Aside from going off chicken entirely for most of her pregnancy, it all went fairly well. At least from my perspective.
Aaron arrived a few weeks early and, within the space of a couple days, my great love affair expanded to two people.
Our first year with Aaron was probably fairly typical for new parents: a lot of panic, having no idea what to do when he cried or had colic and also beginning to appreciate having this incredible little person in our lives.
2008 turned out to be a tough year with the Great Recession but we made it through with a few emotional bumps along the way. I think I learned a lot about how to deal with challenging times towards the end of the year and realised (a little more) what an incredible my wife is in tough times that doubtless stressed her out too.
2009 was an expansion year. Mostly for me, I seem to have ballooned a little. Gina, on the other hand, was as beautiful as ever.
Of course, 2010 was also the year our family grew again. We found out that we were pregnant again and we dubbed our baby “theSQL” (it is both geeky and a little funny).
Our little girl, Faith, was born in December that year (just a few days after my birthday). She brought a new dynamic to our family and joined her proud brother as my new great love.
Our life seemed to start moving really quickly after Faith arrived. I was trying to build a business and we had two growing kids, each with their own personalities. Just as figuring out how to be a good father to our children, being a decent husband to Gina has been an ongoing process. If anything I have learned how I let my own issues get in the way of a better relationship with my family.
In 2013 I was diagnosed with diabetes and Gina practically changed our kitchen over to diabetic friendly foods almost overnight. My diagnosis was a shock to me but she helped me adapt and probably did more to shift me onto a healthier diet than I even realised.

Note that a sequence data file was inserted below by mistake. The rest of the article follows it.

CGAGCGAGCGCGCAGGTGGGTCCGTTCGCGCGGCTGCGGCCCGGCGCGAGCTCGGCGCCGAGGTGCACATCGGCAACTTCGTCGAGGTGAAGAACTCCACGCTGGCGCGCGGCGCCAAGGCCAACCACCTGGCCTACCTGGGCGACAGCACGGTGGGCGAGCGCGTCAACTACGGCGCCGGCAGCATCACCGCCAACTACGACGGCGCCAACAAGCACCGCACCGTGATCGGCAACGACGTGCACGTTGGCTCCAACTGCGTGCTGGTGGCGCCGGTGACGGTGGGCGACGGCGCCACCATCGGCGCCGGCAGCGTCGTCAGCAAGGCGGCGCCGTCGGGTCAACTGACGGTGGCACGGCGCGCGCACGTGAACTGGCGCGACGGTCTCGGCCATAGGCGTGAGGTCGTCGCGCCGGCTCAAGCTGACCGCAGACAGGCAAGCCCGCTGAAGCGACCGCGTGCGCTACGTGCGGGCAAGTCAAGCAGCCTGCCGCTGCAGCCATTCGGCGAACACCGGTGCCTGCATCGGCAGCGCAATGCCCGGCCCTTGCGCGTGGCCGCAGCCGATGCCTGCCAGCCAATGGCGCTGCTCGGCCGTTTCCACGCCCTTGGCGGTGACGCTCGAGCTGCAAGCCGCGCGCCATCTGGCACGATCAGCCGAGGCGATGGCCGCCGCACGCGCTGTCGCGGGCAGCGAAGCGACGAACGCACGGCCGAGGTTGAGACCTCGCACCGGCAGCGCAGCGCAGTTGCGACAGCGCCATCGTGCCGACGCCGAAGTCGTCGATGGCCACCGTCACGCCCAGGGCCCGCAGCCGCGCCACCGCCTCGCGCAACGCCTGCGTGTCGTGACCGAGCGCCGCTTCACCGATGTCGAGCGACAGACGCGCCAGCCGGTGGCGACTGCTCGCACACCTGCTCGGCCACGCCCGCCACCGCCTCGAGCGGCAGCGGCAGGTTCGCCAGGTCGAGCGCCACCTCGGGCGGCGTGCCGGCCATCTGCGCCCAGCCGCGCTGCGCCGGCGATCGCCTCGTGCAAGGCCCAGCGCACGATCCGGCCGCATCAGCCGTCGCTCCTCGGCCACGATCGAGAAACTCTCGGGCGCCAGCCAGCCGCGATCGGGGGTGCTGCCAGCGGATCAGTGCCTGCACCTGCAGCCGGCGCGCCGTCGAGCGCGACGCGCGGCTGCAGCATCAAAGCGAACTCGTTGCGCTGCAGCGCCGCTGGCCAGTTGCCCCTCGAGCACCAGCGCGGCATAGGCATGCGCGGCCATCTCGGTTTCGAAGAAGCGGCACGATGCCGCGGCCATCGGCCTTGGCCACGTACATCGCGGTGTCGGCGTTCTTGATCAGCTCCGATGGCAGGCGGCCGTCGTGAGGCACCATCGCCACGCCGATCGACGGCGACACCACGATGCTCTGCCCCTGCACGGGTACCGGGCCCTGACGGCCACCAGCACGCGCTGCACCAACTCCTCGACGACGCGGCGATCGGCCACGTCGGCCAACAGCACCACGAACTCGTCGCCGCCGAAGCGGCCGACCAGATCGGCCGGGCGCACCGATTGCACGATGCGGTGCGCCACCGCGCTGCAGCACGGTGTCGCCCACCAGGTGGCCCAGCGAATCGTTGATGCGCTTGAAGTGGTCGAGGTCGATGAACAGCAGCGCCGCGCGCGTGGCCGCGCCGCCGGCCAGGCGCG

She helped me bring my blood glucose levels down to normal levels within a few months and I managed to remain pretty well controlled until late last year when something in my body changed and my levels rose again. We’re going back to some basics with my diet and, once again, she is making changes behind the scenes to improve our diet to help me regain control over my diabetes.
2015 was a challenging year. It was our first year in our new home in Israel and the changes weren’t always easy to process. It was also a year that really emphasised for me just how important my family is to me. My wife and our kids are basically what my life is all about. Practically everything else is in support of our new life here.
Being a husband takes a lot of work. For me, most of that work was on myself because I have a tendency to let my inner Crazy really get in the way of better communication with my wife. Communication really is so important. I see the difference when I get it right. Those are the times when we are back in sync like we were right in the beginning (and many times since then) when we agreed about that Star Trek movie.
This time 10 years ago we were at the Protea Hotel on Corlett Drive trying to stay awake long enough to eat an early supper. We didn’t get through the meal and passed out soon afterwards on our hotel room. The next morning we woke early and drove to the mountains to start our honeymoon and our new life together.
Every morning is an opportunity for me to be a better father and a better husband. I haven’t always made it easy for my family but if there is something worth working for every day, every moment, it is that. I hope we have many more periods of 10 years together. Each of the moments that make up those years are opportunities to spend with my wife and our children and that is what matters most to me.
Happy anniversary, angel. Much, with tons and stuff.
My wife is a talented woman! This last weekend she baked sour dough bread for us that went really well with her home-made chicken soup. If you are into baking, take a look at her post titled “A lesson in patience“:
What impressed me was that she grew the yeast she used to make the bread. I didn’t think about documenting that process before but I’ll make sure I do for next time. As I understand it, she grew the initial yeast, used some of it for the bread she baked over the weekend and left the rest of the yeast to continue growing. I forgot the term she used for it (I want to say “culture” but it’s not that).
Of course I took a few photos of the baking process (my roles are usually taking photos of her culinary process and enjoying it afterwards).